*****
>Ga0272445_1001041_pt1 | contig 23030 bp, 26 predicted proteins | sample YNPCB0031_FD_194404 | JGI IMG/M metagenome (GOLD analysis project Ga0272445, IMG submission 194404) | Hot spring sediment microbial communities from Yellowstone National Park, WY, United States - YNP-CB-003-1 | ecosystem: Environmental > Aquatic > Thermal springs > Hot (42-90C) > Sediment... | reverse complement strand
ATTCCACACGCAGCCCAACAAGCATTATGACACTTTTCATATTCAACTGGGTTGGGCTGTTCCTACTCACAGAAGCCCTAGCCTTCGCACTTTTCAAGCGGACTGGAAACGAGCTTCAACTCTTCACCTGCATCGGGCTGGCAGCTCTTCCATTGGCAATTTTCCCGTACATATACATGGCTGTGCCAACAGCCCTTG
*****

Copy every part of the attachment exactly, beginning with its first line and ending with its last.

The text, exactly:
>Ga0272445_1001041_pt1 | contig 23030 bp, 26 predicted proteins | sample YNPCB0031_FD_194404 | JGI IMG/M metagenome (GOLD analysis project Ga0272445, IMG submission 194404) | Hot spring sediment microbial communities from Yellowstone National Park, WY, United States - YNP-CB-003-1 | ecosystem: Environmental > Aquatic > Thermal springs > Hot (42-90C) > Sediment... | reverse complement strand
ATTCCACACGCAGCCCAACAAGCATTATGACACTTTTCATATTCAACTGGGTTGGGCTGTTCCTACTCACAGAAGCCCTAGCCTTCGCACTTTTCAAGCGGACTGGAAACGAGCTTCAACTCTTCACCTGCATCGGGCTGGCAGCTCTTCCATTGGCAATTTTCCCGTACATATACATGGCTGTGCCAACAGCCCTTG